Charlie Palmer has seen it all, too. After all, the chef-restaurateur has 11 restaurants nationwide. Although he doesn't like to generalize, Palmer agrees that women do tend to spiff up more then men, and it's the older generation of men, rather than the younger, who always arrive in jackets.  

At Palmer's restaurant in Dallas, not surprisingly given Southern mores, diners dress to the nines. In Las Vegas, you get every outfit imaginable and then some. In Washington, DC, it's suits and ties all the way. And on any night at his Dry Creek Kitchen in Wine Country in Healdsburg, one table might be filled with winemakers in jeans and rolled-up sleeves, another table might be a young couple decked out in cocktail attire for a special occasion, and at the bar might be a group of cyclists still in nylon bike shorts after a long ride.

To Palmer, that's not necessarily a bad thing. Indeed, he has no strict dress codes at any of his restaurants.

"At Aureole, you'd get one guy in a $50 sports coat, and another guy in an $800 Missoni sweater. So would you turn him away for not being in a jacket? It got silly," Palmer says. "I think you should just let people be the way that they are. If you get people in a comfortable mood, they will enjoy the experience so much more."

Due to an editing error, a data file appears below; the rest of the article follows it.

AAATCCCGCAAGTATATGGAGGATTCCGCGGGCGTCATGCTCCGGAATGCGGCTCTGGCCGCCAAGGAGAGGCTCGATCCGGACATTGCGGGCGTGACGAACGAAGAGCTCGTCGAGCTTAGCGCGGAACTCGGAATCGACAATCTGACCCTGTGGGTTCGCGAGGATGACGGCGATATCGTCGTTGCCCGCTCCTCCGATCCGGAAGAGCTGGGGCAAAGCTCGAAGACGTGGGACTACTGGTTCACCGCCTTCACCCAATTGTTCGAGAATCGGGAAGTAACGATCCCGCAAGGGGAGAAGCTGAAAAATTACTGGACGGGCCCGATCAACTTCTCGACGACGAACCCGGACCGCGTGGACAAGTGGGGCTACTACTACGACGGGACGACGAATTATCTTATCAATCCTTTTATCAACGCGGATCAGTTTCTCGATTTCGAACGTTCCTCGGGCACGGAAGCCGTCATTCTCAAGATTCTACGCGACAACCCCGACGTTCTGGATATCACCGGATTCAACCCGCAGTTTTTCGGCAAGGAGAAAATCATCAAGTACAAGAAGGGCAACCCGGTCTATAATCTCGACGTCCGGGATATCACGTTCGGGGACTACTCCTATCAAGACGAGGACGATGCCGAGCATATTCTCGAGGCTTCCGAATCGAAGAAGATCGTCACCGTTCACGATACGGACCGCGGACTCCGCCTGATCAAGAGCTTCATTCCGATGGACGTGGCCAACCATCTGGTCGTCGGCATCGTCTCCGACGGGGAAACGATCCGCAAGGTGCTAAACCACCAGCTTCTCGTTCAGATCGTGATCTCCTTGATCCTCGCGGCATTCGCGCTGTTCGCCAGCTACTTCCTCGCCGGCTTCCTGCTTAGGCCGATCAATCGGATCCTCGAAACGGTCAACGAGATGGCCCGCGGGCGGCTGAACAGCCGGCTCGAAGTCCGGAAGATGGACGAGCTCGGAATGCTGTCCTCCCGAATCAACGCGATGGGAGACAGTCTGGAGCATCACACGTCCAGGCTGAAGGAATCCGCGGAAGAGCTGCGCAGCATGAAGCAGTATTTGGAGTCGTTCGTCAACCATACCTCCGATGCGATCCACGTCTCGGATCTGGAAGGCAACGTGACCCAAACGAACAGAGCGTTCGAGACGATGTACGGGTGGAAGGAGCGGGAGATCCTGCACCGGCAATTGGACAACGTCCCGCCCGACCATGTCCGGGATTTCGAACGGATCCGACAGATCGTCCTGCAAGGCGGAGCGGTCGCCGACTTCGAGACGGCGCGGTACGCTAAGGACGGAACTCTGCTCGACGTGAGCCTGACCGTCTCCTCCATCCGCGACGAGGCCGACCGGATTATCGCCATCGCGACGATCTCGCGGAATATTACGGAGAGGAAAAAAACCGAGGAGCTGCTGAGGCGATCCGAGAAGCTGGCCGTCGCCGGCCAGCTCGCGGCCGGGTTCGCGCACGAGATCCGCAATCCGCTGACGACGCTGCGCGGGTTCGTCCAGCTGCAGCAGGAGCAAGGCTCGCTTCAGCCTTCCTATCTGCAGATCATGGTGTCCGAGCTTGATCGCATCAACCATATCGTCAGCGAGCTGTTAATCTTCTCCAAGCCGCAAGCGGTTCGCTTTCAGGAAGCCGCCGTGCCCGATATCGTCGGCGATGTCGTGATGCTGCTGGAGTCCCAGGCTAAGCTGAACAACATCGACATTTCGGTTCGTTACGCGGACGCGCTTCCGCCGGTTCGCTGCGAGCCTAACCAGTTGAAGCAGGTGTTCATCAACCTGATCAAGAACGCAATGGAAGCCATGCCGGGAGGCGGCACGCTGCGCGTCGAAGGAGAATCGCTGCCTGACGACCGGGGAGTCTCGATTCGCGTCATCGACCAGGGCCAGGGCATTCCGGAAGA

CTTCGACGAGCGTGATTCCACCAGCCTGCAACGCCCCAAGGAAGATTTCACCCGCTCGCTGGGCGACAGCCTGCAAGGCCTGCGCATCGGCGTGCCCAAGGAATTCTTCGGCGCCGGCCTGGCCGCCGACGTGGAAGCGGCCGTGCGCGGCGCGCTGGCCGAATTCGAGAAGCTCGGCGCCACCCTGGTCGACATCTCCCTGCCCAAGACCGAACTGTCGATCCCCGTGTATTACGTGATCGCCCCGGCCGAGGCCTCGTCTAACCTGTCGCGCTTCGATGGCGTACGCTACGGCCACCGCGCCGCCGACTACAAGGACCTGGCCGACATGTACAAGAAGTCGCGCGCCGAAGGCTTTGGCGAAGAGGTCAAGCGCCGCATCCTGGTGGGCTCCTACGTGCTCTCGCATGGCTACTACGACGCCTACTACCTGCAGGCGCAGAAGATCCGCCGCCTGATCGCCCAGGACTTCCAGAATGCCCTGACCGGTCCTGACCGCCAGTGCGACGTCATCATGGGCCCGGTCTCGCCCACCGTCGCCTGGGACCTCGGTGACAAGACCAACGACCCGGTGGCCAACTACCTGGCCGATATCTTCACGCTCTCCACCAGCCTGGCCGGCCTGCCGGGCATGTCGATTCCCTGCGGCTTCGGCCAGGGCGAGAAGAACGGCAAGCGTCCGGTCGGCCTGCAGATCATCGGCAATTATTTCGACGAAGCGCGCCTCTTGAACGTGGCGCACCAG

Still, even Palmer draws a line in the dining-room sand: No ripped jeans. No flip-flops. And cut-off T-shirts? Don't even think about it.

"I don't condone sloppy dress," he says. "The key words should be common sense."

But should money be allowed to trump that? Some diners have made the argument: Why should their attire matter if at the end of the meal they pay the check anyway?

Lisa M. Grotts has a strong rebuff to that. An etiquette expert who was once the former director of protocol for the city and county of San Francisco, she once read a study that found people tend to act more casual when they dress casual, and act more formal when they dress formal. Her golden rule: When in doubt, over-dress rather than under-dress so as not to insult your host.

"Why do we need to dress to reflect the event we're attending? Because there are rules for a responsible society," she says. "We have rules for how we drive a car. We have rules for playing golf and for other sports. And we have rules for dressing. When you don't follow them, you're just drawing attention to yourself. It's almost like the joke's on you."

Clothier Bernahl agrees. He believes some men might wise up if a friend were to take photos of them, showing them exactly what they look like in public.

"There's a history of men thinking that their shirt will be choking them if they have a tie on. But that just means your shirt isn't fitting you correctly," he says. "A suit should feel as comfortable as a jogging outfit. It's all in the cut and fit. My point is that you can be comfortable and still look good."

Just ask Chef Palmer. He prefers dining at restaurants that don't require jackets. He admits he wears a tie as little as possible. But that doesn't mean he doesn't believe in being well put together.

So just what would Charlie Palmer wear when dining at Charlie Palmer's Aureole?